An adventurous former school teacher took her own life at Belper station after stepping in front of a train, an inquest has heard.
Mother-of-two Anne Baynton, of Mickleover, was seen calmly smoking a cigarette before stepping onto the tracks in the town on April 15, 2010.
The 74-year-old had recently been diagnosed with Alzheimer’s and had suffered from depressive tendencies since 2007.
A week-long inquest into her death concluded on Friday with a jury taking two hours to return a verdict of suicide.
In statement released after the hearing her family raised questions about how she was allowed to leave Dovedale Day Hospital where she was being treated, get a bus to Belper and take her own life.
It read: “The family strongly believe this incident could have been prevented. Key failings in several areas of her care contributed to her taking the opportunity to end her life in a most desperate way.
“The transformation from a well travelled outwardly going and loving mother to the end in 2010 has been an upsetting and lengthy process.”
Mrs Baynton spent a life traveling to the far corners of the world, including to the Panama Canal and Alaska.
But her family had noticed a marked change in her personallity from 2007, and she was referred to a psychiatrist doctor in August that year.
“She had become withdrawn,” said Derby coroner Paul Hunter during his summing up on Friday.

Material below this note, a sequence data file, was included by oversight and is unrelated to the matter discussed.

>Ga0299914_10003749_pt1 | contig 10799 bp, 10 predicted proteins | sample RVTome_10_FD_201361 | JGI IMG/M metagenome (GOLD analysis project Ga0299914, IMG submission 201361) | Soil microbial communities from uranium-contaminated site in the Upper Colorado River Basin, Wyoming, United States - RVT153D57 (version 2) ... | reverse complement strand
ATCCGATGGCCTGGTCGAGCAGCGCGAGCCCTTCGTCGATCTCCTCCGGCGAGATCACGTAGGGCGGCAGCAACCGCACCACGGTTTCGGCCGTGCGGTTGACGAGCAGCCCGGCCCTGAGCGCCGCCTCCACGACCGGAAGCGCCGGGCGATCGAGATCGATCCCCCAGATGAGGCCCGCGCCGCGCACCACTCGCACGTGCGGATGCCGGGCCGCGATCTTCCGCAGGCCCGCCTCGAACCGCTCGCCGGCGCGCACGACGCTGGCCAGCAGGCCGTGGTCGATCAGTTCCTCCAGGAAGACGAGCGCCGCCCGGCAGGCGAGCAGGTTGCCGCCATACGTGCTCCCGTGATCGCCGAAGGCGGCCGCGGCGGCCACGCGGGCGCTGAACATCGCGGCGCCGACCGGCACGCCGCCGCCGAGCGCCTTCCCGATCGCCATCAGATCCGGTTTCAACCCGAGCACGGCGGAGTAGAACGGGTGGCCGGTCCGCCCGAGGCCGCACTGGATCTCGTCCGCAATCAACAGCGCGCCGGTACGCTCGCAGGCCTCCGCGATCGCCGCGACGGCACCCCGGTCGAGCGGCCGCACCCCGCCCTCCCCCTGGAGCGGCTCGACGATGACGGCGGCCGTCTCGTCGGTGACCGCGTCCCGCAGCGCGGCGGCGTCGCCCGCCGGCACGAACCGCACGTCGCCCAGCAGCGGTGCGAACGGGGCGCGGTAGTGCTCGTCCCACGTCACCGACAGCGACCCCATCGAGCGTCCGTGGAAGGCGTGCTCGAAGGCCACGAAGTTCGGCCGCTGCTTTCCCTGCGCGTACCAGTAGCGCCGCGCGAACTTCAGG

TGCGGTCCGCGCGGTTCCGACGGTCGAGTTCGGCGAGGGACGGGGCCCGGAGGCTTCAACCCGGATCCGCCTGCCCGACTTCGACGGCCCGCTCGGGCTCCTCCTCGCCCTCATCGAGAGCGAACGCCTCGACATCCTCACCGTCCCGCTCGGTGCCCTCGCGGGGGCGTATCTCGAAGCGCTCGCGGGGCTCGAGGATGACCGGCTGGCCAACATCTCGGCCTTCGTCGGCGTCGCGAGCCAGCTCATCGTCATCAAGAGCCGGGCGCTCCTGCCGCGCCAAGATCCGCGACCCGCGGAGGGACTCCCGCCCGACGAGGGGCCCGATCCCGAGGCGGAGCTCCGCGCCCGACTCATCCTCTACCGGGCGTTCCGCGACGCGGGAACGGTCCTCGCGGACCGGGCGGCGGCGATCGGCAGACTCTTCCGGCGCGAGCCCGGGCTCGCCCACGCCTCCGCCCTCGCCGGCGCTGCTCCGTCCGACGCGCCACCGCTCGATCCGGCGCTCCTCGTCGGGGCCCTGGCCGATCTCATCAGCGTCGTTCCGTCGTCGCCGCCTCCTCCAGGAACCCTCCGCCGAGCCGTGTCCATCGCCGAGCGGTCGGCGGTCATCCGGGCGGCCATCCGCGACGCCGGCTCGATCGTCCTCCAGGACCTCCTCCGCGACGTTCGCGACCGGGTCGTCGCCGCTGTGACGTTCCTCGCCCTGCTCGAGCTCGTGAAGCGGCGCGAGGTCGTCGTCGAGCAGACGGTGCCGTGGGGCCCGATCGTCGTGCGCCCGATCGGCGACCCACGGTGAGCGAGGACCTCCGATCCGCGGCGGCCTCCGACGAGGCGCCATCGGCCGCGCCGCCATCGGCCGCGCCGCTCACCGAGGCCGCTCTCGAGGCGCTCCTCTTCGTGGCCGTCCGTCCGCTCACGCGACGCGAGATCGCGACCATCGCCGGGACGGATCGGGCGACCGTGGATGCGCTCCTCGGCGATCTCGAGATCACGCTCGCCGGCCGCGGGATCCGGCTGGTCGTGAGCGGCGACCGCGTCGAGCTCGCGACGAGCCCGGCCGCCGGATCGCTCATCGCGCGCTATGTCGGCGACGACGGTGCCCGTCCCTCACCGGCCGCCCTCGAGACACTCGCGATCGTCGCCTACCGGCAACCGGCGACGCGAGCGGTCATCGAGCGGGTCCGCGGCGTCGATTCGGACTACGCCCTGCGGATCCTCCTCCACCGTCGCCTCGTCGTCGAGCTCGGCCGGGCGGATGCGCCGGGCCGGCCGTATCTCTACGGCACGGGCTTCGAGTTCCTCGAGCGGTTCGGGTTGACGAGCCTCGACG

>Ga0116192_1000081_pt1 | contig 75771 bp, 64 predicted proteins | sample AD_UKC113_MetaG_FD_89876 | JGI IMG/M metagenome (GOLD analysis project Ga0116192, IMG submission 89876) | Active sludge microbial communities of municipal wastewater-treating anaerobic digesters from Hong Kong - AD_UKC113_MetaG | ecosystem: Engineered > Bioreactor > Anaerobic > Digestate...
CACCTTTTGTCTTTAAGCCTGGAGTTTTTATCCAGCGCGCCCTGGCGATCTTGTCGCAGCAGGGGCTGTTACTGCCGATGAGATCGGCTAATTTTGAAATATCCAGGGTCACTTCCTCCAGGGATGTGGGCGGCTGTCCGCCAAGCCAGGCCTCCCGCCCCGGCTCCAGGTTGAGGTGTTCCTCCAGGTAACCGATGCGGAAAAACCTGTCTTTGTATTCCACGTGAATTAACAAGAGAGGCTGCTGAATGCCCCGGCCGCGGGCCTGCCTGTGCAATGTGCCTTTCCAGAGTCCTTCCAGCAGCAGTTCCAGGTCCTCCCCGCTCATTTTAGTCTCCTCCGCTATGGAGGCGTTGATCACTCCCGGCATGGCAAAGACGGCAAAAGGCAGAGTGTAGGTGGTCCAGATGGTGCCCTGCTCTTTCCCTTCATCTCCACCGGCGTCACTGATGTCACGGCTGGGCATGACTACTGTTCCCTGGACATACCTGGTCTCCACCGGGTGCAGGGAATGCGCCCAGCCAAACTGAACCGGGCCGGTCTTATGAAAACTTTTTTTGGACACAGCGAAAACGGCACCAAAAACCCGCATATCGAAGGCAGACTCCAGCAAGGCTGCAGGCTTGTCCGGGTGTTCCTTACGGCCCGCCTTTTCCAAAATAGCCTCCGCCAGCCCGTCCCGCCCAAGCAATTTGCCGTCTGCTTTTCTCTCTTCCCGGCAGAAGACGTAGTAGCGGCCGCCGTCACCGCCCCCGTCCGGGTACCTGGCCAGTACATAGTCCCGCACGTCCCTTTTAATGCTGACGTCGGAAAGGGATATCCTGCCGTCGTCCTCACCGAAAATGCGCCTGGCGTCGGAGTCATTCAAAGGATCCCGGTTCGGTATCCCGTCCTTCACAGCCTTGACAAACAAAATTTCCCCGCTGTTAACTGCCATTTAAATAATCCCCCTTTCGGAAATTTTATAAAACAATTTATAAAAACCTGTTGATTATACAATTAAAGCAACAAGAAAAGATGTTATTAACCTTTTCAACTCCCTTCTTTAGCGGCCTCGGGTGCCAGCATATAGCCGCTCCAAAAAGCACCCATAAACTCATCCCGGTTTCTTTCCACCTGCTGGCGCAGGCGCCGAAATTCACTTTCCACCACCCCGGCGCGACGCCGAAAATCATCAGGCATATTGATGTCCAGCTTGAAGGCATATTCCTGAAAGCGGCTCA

“She would not answer the door to her family.”
“She believed she had cancer in different areas of the body, but no evidence was found of this.”
Mrs Baynton, who had begun drinking heavily in 2007 despite being ‘teetotal’ all her life, spent the following three years in and out of a Derby Royal Infirmary psychiatric ward, receiving regular home visits and attending frequent voluntary group sessions at Dovedale Day Hospital in Derby.
She was diagnosed with dementia in February 2010.
The inquest had heard from the day hospital that Mrs Baynton was ‘not physically dependent on drink’ and that her alcohol consumption ‘was a secondary issue’ to mental illness. However her family had questioned why she was not referred to Alcohol Services during her treatment, said Mr Mr Hunter
Her son Peter also felt she should have been placed on a stricter level of observation while attending Dovedale, the hearing was told.
The hospital maintained that Mrs Baynton’s actions on April 15, ‘could not be forseen’ and that she was considered a low suicide risk. She had visited Dovedale 87 times and had gone for a cigarette there on numerous occasions.
On the day she took her own life she was attending a group therapy session for anxiety at Dovedale Day Hospital in Derby.
At 11.15am she told staff she was heading outside the hospital for a cigarette in a designated area at the front of the hospital.
Instead she took the 11.35am bus to Belper and got off at the station. She was killed by an oncoming train at 12.20pm. The hospital has since moved the smoking area to an inner courtyard at the premises.